Philippines: All offices of Department of Environment and Natural Resources (DENR) in the Philippines have to adopt the Philippine Reference System of 1992 (PRS92) as the standard reference for all their surveying and mapping activities. Environment and Natural Resources Secretary Ramon J. P. Paje made this announcement.
Paje issued the directive in consonance with Executive Order No. 321 issued in 2004 which sets the year 2010 as the deadline for the integration of old surveys in the PRS92 system. “PRS92 is based on the World Geodetic System of 1984 (WGS84) which makes use of the GPS. This is now the trend worldwide and its adoption here in the Philippines will definitely put us not only at par with global standards but will also allow for greater efficiency in our land administration programme,” Paje said.
According to him, the maps that will generated under the new system will be compatible with global coordinates obtained from GPS and with other coordinate systems adopted in many parts of the world. “PRS92 will facilitate the efficient integration and conversion of old surveys and maps into the network for the sustainable management and development of the country’s natural resources and to establish more accurate spatial positioning for infrastructure and in the establishment of political boundaries of provinces and towns,” Paje added.
Another advantage of PRS92, according to the DENR chief, is in the ease of accessing geographic data, as well as in the accuracy of the information generated by the system. “Under a single unified system, we hope to end the perennial problem of boundary overlaps and gaps between adjoining parcels of lands so that a particular space on the ground will have only one location in any official Philippine map,” Paje noted.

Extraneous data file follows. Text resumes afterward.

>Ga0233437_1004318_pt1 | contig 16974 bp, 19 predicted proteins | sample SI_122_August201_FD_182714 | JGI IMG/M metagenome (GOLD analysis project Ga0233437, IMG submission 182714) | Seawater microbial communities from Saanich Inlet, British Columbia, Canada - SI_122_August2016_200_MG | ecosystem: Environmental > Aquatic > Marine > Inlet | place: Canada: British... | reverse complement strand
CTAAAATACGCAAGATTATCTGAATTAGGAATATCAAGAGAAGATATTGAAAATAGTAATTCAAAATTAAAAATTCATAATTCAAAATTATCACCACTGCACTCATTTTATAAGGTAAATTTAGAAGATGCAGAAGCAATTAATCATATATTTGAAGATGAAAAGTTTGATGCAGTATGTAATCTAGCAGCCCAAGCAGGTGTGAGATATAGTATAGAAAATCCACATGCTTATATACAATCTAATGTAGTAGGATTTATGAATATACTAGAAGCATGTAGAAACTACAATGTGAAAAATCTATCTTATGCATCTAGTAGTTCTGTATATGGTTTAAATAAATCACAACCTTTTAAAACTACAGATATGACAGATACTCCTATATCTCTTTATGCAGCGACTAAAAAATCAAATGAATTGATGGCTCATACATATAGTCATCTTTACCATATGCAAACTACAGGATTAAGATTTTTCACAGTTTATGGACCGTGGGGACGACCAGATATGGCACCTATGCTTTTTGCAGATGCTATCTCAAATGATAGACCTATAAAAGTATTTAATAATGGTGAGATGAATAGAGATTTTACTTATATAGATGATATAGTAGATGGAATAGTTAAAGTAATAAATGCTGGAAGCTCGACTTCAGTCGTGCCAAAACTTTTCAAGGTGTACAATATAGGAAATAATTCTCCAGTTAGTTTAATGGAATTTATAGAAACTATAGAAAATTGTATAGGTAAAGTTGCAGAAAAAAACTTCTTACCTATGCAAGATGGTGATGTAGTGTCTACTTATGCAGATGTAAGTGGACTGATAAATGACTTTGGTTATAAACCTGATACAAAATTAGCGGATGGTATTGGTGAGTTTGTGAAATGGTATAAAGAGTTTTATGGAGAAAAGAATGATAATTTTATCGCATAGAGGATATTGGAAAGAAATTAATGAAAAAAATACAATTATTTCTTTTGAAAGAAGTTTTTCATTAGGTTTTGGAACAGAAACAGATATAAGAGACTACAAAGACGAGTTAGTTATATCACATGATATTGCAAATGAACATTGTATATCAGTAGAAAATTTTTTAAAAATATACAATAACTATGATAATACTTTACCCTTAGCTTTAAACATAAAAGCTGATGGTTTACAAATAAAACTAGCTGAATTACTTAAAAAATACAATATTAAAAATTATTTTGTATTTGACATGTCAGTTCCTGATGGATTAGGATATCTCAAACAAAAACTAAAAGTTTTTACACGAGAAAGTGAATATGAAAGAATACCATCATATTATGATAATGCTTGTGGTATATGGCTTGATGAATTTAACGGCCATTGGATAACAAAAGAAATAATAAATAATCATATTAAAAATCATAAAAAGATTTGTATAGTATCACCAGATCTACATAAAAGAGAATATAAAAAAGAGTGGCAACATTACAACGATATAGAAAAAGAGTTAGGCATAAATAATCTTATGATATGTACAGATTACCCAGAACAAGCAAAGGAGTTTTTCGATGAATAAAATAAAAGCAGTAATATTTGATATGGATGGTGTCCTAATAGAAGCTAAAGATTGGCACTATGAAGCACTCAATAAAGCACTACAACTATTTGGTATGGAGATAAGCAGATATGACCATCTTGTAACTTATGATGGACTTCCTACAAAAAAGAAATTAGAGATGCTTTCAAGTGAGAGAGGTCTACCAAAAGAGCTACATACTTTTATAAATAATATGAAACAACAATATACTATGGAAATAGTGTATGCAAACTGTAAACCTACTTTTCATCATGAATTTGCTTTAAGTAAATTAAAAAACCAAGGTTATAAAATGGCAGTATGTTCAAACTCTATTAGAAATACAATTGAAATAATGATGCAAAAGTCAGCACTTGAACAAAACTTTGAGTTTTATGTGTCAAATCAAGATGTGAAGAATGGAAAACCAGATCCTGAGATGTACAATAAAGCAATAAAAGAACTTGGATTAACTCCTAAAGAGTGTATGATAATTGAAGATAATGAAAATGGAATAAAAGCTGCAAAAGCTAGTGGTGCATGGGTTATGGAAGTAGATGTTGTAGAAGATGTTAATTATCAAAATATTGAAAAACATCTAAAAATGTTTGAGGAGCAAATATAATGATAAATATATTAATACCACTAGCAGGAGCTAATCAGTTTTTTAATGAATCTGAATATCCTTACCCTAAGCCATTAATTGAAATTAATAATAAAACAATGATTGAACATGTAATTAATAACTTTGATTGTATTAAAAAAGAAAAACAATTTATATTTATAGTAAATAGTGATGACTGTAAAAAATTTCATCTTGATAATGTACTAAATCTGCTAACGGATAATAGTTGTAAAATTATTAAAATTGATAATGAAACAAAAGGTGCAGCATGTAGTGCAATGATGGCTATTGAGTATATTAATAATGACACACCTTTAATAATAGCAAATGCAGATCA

A key component of PRS 92 is the nationwide establishment of permanent reference points – referred to as “mojons” – to serve as control points of all survey activities of both the government and private surveyors for the benefit of landowners.
Prior to PRS92, the country uses the old national geodetic network called the Philippine Geodetic Network, which was established by the United States Coast Guard and Geodetic Survey in 1901 to 1946.
Since it is a homogeneous network, it will be used by all agencies of the government such as the Departments of Public Works and Highways, Agrarian Reforms Agriculture, National Irrigation Authority, the academe and others as well as government and private surveyors in their surveying and mapping activities, according to the DENR chief.